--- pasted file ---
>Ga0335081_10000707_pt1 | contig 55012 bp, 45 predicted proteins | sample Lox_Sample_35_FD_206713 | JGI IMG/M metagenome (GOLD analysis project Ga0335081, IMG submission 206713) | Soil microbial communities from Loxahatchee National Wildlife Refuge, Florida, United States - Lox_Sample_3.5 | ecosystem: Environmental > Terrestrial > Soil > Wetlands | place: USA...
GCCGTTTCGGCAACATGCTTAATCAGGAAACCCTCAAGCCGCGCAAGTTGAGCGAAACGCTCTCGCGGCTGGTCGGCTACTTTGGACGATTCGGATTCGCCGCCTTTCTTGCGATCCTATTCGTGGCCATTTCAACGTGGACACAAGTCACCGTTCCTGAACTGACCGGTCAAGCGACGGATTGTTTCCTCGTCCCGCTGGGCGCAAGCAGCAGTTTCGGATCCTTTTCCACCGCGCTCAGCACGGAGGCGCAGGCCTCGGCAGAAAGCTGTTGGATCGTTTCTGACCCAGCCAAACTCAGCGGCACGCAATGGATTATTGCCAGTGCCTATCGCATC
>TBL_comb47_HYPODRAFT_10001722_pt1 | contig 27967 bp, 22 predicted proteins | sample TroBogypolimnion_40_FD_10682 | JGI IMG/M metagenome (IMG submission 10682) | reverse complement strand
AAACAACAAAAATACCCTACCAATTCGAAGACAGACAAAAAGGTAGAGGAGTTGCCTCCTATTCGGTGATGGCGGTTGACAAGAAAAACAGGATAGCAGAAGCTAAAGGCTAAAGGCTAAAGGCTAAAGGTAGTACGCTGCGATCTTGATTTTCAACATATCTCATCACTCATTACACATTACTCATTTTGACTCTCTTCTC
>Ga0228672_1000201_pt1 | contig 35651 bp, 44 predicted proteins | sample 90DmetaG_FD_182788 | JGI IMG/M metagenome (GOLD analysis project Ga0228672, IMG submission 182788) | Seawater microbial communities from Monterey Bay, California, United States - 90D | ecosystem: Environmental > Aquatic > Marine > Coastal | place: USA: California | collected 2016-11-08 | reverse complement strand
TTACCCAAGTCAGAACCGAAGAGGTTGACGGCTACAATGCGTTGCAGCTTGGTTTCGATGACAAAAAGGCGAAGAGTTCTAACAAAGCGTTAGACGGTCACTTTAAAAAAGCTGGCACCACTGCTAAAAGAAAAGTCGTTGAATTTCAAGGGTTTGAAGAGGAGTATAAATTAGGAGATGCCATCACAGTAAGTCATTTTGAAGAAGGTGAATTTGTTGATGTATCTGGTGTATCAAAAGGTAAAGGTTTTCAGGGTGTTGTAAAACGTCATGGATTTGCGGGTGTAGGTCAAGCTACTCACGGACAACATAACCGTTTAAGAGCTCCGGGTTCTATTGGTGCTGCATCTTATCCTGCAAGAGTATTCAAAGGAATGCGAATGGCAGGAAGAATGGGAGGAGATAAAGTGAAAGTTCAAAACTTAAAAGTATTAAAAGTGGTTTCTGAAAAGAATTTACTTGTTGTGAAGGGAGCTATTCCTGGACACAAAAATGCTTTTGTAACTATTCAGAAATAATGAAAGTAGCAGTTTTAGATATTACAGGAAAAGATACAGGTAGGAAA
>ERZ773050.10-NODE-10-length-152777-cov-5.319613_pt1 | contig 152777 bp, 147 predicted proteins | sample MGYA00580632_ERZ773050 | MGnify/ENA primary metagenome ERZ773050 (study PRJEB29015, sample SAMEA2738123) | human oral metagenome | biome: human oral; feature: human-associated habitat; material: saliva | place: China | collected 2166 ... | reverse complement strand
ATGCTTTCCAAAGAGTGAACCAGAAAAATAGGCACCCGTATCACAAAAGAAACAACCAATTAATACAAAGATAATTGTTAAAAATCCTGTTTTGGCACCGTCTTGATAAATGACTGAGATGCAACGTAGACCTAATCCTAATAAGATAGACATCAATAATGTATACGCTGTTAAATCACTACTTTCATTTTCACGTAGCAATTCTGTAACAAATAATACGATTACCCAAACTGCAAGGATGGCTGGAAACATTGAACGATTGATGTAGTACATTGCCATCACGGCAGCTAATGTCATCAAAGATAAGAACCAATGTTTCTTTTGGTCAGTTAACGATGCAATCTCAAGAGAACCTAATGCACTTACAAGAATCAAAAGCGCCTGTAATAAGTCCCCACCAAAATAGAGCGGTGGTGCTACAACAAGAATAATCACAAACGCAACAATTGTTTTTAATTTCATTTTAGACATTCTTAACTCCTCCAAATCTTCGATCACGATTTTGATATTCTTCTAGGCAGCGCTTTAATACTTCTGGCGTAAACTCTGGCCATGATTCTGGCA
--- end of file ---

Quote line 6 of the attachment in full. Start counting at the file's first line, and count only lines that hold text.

TTACCCAAGTCAGAACCGAAGAGGTTGACGGCTACAATGCGTTGCAGCTTGGTTTCGATGACAAAAAGGCGAAGAGTTCTAACAAAGCGTTAGACGGTCACTTTAAAAAAGCTGGCACCACTGCTAAAAGAAAAGTCGTTGAATTTCAAGGGTTTGAAGAGGAGTATAAATTAGGAGATGCCATCACAGTAAGTCATTTTGAAGAAGGTGAATTTGTTGATGTATCTGGTGTATCAAAAGGTAAAGGTTTTCAGGGTGTTGTAAAACGTCATGGATTTGCGGGTGTAGGTCAAGCTACTCACGGACAACATAACCGTTTAAGAGCTCCGGGTTCTATTGGTGCTGCATCTTATCCTGCAAGAGTATTCAAAGGAATGCGAATGGCAGGAAGAATGGGAGGAGATAAAGTGAAAGTTCAAAACTTAAAAGTATTAAAAGTGGTTTCTGAAAAGAATTTACTTGTTGTGAAGGGAGCTATTCCTGGACACAAAAATGCTTTTGTAACTATTCAGAAATAATGAAAGTAGCAGTTTTAGATATTACAGGAAAAGATACAGGTAGGAAA